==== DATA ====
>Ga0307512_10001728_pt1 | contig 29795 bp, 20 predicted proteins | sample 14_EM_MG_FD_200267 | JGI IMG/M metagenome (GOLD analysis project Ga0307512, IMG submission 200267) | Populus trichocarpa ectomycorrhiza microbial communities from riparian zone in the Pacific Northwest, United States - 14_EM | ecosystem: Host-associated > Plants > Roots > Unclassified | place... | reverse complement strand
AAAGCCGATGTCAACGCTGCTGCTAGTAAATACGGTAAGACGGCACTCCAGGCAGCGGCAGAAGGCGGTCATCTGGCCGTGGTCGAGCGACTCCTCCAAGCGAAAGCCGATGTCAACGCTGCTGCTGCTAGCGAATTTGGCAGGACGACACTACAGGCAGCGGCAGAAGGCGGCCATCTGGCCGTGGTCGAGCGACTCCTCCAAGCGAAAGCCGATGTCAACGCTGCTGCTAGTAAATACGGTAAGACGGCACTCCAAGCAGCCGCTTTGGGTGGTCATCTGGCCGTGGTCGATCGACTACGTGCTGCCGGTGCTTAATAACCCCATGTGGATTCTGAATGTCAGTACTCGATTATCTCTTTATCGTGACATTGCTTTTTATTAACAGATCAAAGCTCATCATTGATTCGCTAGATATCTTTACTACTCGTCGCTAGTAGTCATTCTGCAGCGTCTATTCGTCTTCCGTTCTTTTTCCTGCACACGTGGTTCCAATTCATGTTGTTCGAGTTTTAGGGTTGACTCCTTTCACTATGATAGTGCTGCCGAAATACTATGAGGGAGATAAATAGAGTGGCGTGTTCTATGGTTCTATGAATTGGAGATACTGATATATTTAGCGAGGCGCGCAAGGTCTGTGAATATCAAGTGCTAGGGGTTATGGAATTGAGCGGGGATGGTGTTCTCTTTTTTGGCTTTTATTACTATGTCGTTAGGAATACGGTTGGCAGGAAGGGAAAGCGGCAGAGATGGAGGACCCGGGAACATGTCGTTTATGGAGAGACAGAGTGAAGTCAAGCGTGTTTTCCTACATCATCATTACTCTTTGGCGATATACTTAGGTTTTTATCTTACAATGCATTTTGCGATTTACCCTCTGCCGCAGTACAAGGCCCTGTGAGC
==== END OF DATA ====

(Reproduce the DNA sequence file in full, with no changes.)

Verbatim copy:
>Ga0307512_10001728_pt1 | contig 29795 bp, 20 predicted proteins | sample 14_EM_MG_FD_200267 | JGI IMG/M metagenome (GOLD analysis project Ga0307512, IMG submission 200267) | Populus trichocarpa ectomycorrhiza microbial communities from riparian zone in the Pacific Northwest, United States - 14_EM | ecosystem: Host-associated > Plants > Roots > Unclassified | place... | reverse complement strand
AAAGCCGATGTCAACGCTGCTGCTAGTAAATACGGTAAGACGGCACTCCAGGCAGCGGCAGAAGGCGGTCATCTGGCCGTGGTCGAGCGACTCCTCCAAGCGAAAGCCGATGTCAACGCTGCTGCTGCTAGCGAATTTGGCAGGACGACACTACAGGCAGCGGCAGAAGGCGGCCATCTGGCCGTGGTCGAGCGACTCCTCCAAGCGAAAGCCGATGTCAACGCTGCTGCTAGTAAATACGGTAAGACGGCACTCCAAGCAGCCGCTTTGGGTGGTCATCTGGCCGTGGTCGATCGACTACGTGCTGCCGGTGCTTAATAACCCCATGTGGATTCTGAATGTCAGTACTCGATTATCTCTTTATCGTGACATTGCTTTTTATTAACAGATCAAAGCTCATCATTGATTCGCTAGATATCTTTACTACTCGTCGCTAGTAGTCATTCTGCAGCGTCTATTCGTCTTCCGTTCTTTTTCCTGCACACGTGGTTCCAATTCATGTTGTTCGAGTTTTAGGGTTGACTCCTTTCACTATGATAGTGCTGCCGAAATACTATGAGGGAGATAAATAGAGTGGCGTGTTCTATGGTTCTATGAATTGGAGATACTGATATATTTAGCGAGGCGCGCAAGGTCTGTGAATATCAAGTGCTAGGGGTTATGGAATTGAGCGGGGATGGTGTTCTCTTTTTTGGCTTTTATTACTATGTCGTTAGGAATACGGTTGGCAGGAAGGGAAAGCGGCAGAGATGGAGGACCCGGGAACATGTCGTTTATGGAGAGACAGAGTGAAGTCAAGCGTGTTTTCCTACATCATCATTACTCTTTGGCGATATACTTAGGTTTTTATCTTACAATGCATTTTGCGATTTACCCTCTGCCGCAGTACAAGGCCCTGTGAGC